• Tensions between Hamas, the Palestinian terrorist group that rules the Gaza Strip, and Fatah, the movement that controls the PA, have continued to increase. According to a Feb. 24, 20910 report by the Middle East Media Research Institute (MEMRI), Hamas is reviving the Administrative Committee in the Gaza Strip and is running a campaign calling Abbas a traitor to the Palestinian people. The group has also taken over the Kerem Shalom crossing and expelled PA officials.
  • In December 2018, the PA disbanded the Palestinian Legislative Council, the Authority’s parliament. The Post provided an analysis of the event at an online-only blog, but no reporting.

In contrast, five of the last seven reports from The Post’s Jerusalem bureau are on Israeli politics. The sixth report uncritically echoes charges by the United Nations Human Rights Council that Israeli forces “may have committed war crimes” in their effort to prevent Hamas-orchestrated attempts to breach the Israel-Gaza border in the spring of 2018. The newspaper failed to note the extensive documentation—video, photographic and otherwise—showing that the majority of Palestinians killed in those Hamas-run operations were members of U.S.-designated terror groups.

As CAMERA has noted, studies by the Meir Amit Intelligence and Terrorism and Information Center (ITIC), as well as reports by Joe Truzman and others have shown this to be the case. Truzman has also recently documented how Hamas and other Gaza-based Palestinian factions are currently ramping up their activities on the border, possibly preparing for a repeat of last spring’s operation. The Post has been mum on the matter.

Of course, neither Truzman, a US-based reporter who has carefully cultivated contacts in the region, nor ITIC possess the budget, staff, and resources at the disposal of The Post, or for that matter, the UNHRC, which relied on anti-Israel NGOs for its report. Money, then, is not why The Post’s reporting has gone awry.

Indeed, one example of how little The Post prioritizes covering Palestinian politics can be discerned in the Feb. 12, 2019 job posting for bureau chief of its Jerusalem office. The newspaper noted that it was “a particularly fraught moment in the relationship between Israel and the Palestinians” citing investigations into Prime Minister Benjamin Netanyahu and relations between the U.S.-Israel. Impending and ongoing crises in Palestinian politics didn’t merit a mention or, apparently, The Post’s concern—despite the fact that PA President Abbas is an octogenarian autocrat with no clear successor or succession plan.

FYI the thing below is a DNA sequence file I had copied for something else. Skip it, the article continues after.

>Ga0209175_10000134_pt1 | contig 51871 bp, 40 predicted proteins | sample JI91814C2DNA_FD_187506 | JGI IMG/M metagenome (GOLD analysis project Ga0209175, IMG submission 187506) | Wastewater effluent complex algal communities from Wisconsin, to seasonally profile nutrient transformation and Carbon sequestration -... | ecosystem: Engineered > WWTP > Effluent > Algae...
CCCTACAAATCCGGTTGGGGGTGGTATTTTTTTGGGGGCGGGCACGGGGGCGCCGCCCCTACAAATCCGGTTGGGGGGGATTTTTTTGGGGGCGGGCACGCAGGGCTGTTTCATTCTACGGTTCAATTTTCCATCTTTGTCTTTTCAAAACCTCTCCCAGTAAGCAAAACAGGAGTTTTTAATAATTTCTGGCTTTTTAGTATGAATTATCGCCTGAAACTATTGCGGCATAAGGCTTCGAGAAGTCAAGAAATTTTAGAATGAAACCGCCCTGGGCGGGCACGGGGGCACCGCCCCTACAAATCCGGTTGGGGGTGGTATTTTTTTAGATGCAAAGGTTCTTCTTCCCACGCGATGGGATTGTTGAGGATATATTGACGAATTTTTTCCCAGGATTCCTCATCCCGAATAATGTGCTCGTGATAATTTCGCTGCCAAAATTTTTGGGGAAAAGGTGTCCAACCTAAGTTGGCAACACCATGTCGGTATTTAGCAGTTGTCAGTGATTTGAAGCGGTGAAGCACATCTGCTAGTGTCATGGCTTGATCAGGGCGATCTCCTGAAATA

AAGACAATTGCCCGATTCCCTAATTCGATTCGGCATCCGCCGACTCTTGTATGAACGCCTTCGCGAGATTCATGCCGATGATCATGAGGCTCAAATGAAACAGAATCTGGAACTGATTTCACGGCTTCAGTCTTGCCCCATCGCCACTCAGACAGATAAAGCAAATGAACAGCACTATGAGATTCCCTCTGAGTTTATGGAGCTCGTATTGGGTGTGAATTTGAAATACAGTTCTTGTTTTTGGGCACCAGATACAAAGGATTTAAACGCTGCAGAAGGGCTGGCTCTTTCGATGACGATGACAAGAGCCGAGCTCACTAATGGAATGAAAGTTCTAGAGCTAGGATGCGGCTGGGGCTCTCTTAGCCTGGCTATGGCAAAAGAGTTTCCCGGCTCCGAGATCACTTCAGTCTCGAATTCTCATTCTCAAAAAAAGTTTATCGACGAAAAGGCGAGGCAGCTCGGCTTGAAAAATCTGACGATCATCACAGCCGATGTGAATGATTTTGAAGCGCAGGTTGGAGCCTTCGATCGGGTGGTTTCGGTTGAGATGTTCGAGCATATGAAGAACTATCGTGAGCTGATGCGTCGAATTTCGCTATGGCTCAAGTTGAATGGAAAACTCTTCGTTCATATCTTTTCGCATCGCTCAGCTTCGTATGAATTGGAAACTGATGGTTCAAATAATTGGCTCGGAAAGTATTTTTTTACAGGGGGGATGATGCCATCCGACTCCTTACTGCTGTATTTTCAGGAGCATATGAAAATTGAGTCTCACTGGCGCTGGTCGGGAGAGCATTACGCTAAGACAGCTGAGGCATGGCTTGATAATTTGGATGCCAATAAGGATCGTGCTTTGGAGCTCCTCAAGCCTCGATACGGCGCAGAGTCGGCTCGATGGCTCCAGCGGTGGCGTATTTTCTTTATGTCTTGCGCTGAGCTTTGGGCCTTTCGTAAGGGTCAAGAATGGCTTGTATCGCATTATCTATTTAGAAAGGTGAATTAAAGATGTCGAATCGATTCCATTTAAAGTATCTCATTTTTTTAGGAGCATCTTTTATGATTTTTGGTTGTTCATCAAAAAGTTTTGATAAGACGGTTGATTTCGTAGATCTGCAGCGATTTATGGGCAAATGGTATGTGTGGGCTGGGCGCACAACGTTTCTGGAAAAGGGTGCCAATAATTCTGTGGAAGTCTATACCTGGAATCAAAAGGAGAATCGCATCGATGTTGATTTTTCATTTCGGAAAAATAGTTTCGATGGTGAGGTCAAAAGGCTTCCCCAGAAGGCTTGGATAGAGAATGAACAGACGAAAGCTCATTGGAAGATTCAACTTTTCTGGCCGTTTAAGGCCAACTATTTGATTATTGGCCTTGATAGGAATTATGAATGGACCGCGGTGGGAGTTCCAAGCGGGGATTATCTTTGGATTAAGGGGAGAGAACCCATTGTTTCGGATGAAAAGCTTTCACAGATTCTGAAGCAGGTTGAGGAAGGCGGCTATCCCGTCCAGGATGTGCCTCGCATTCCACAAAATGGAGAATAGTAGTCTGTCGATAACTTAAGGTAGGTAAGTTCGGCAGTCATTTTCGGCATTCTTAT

Instead the newspaper continues to place its reporting in the service of its narrative. A March 6, 2019 dispatch, “Attacks by Israeli settlers surge as West Bank tensions boil,” ran more than a thousand words and included several pictures. The report by Ruth Eglash and Jerusalem bureau chief Loveday Morris relied on anti-Israel organizations with a history of bias. The U.N.—whose documented and undeniable bias CAMERA recently highlighted in a Fox News Op-Ed—was quoted uncritically, as were B’tselem and Yesh Adin.

However, as CAMERA has pointed out, B’Tselem employees have been caught staging scenes and misrepresenting statistics of Palestinian civilian deaths in the Israeli-Palestinian conflict, among other actions that reflect a lack of impartiality and, perhaps, a consistent desire to portray Israel in a negative light.

In 2014, B’Tselem was forced to admit—after initial denials—that it was employing a Holocaust denier (“Israeli rights group admits employee denied Holocaust,” The Times of Israel, Oct. 7, 2014).

As for Yesh Adin, NGO Monitor has documented how “Murad Jadallah,” a field researcher for the group, “tweeted praise for the terrorists Sameer Kuntar, Yihye Ayash, and Hassan Nasrallah, and also shared a photo of himself posing with Salah Hamouri (June 29, 2013) – a Popular Front for the Liberation of Palestine (PFLP) terrorist responsible for planning the assassination of Rabbi Ovadia Yosef, a former Chief Rabbi of Israel.” The group’s primary legal counsel, Michael Sfard, has served as an expert witness on behalf of the Palestine Liberation Organization (PLO), and another employee, Emily Schaeffer, has said, “Yesh Din was founded to use law as a tool to fight the Israeli occupation of the Palestinian territories.”

These are the go-to sources for The Washington Post.

If, as The Washington Post, has frequently asserted, journalism is in danger, then the newspaper needs to take a hard look in the mirror and realize that it’s contributing to its demise. Revenue, ad buys, promotions and much vaunted “clicks,” might go up and down. And media trends might change. But old-fashioned things like journalistic due diligence and ethics shouldn’t go out of style—if they do, the death of good journalism is assured.


(Note: A slightly different version of this article appeared in the Algemeiner on March 6, 2019)